Things are always changing

This post is inspired by a chapter from Jack Kornfield’s No Time Like the Present: Finding Freedom, Love, and Joy Right Where You Are.

There is a river flowing very fast. It is so great and swift that there are those who will be afraid. They will try to hold on to the shore. They will feel they are being torn apart and will suffer greatly. Know the river has its destination. The elders say we must let go of the shore, push off into the middle of the river, keep our eyes open, and our heads above the water. —Hopi blessing

Somehow, in the process of trying to deny that things are always changing, we lose our sense of the sacredness of life. We tend to forget that we are part of the natural scheme of things. —Pema Chodron

The Buddha taught that everything is impermanent—flowers, tables, mountains, political regimes, bodies, feelings, perceptions, and consciousness. Without impermanence, life could not be. —Thich Nhat Hanh

We cannot find anything that is permanent. Flowers decompose, but knowing this does not prevent us from loving flowers. In fact, we are able to love them more because we treasure them while they are still alive. If we learn to look at a flower so that impermanence is revealed to us, when it dies, we won’t suffer.

We think impermanence makes us suffer, but what makes us suffer is wanting things to be permanent. Impermanence can teach us to respect and value every moment and all the precious things around us and inside of us. When we practice mindfulness of impermanence, we become more aware and more loving.

If we practice mindful living, when things change, we won’t have regrets. We can smile because we have done our best to enjoy every moment and to make others happy.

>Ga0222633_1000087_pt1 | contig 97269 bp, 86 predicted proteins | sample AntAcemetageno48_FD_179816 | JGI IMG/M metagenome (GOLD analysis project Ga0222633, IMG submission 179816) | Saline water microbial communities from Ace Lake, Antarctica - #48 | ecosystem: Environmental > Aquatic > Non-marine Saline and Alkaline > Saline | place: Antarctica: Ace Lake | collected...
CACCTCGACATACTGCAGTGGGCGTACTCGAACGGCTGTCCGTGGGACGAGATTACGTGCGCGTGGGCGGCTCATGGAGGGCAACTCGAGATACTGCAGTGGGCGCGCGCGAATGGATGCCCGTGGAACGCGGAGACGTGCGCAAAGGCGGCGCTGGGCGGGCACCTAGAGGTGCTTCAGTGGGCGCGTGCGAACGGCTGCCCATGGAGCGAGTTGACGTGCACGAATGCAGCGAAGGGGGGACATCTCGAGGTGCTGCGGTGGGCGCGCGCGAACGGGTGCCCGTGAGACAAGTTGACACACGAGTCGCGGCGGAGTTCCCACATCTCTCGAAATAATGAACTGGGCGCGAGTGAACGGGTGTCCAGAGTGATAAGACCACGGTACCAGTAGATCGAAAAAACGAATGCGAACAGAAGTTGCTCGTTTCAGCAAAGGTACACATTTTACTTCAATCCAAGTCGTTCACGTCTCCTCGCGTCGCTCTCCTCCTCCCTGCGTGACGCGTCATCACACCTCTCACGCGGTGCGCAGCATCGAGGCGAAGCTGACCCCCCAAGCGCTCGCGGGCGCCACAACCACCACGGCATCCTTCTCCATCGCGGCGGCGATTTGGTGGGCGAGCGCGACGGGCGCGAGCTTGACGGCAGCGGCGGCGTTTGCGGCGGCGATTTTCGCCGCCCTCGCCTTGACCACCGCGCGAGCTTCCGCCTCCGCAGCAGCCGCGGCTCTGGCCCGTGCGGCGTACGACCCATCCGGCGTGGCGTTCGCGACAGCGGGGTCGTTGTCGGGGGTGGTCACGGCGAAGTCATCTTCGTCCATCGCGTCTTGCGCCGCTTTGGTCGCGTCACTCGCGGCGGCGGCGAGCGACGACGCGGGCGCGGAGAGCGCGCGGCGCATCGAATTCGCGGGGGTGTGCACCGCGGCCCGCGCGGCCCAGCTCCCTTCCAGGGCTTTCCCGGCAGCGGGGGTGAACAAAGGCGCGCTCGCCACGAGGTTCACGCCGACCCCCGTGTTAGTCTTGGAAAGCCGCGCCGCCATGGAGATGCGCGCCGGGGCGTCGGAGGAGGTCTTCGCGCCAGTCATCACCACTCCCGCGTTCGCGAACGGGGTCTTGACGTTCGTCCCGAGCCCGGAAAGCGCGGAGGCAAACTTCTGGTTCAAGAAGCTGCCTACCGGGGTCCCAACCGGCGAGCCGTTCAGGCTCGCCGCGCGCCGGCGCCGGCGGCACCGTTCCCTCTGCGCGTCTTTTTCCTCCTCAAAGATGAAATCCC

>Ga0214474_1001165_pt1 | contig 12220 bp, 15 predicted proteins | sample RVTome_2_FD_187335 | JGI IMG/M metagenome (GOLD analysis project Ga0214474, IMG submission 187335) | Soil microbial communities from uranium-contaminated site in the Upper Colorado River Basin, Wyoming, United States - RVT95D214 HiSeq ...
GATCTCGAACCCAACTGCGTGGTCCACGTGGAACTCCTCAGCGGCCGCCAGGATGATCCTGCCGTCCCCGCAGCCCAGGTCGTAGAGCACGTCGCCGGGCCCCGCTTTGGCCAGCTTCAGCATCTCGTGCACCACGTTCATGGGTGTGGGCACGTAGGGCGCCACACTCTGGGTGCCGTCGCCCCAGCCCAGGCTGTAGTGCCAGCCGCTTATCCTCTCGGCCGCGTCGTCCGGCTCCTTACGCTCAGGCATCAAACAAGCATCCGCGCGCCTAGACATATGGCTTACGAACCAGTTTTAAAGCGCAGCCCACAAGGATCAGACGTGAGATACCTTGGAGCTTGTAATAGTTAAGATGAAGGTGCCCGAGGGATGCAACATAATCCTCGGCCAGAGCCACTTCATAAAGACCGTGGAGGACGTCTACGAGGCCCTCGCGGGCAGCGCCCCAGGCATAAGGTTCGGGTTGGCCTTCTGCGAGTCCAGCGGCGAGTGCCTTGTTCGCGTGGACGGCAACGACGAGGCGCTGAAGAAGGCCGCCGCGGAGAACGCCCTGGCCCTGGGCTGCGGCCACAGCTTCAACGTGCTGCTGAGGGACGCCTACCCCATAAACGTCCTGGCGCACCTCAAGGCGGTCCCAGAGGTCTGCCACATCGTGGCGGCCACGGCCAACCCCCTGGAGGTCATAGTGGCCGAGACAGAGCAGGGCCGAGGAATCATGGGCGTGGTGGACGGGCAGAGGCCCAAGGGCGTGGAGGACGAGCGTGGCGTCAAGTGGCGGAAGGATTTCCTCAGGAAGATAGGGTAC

When you get into an argument with someone you love, close your eyes and visualize yourself 100 years from now. When you open your eyes, you will want to acknowledge how precious we all are. If we nourish our insight into impermanence every day, we will live more deeply, suffer less, and enjoy life more.

Come back to square one, just the minimum bare bones. Relaxing with the present moment, relaxing with hopelessness, relaxing with death, not resisting the fact that things end, that things pass, that things have no lasting substance, that everything is changing all the time. That is the basic message. —Pema Chodron

Notice that each moment is different.
Every in-breath is a new moment.
Every out-breath is a new moment.
Our experience is a sequence of moments,
each one brief, each one rising and falling away.

How do you personally react to change?
Do you feel a resistance?
Are there things in your life that you are holding on to,
things that you want to be permanent?
Maybe stories about what has happened to you
things other people have done to you
how they have wronged you.
Stories that make others responsible
for your happiness or unhappiness?

What would happen if you allowed your stories to change
and view the people and situations in your life
with new eyes and an open heart?

Letting go of old stories
Letting go of old wounds
Being fully present now
Engaging with the next moment, whatever it is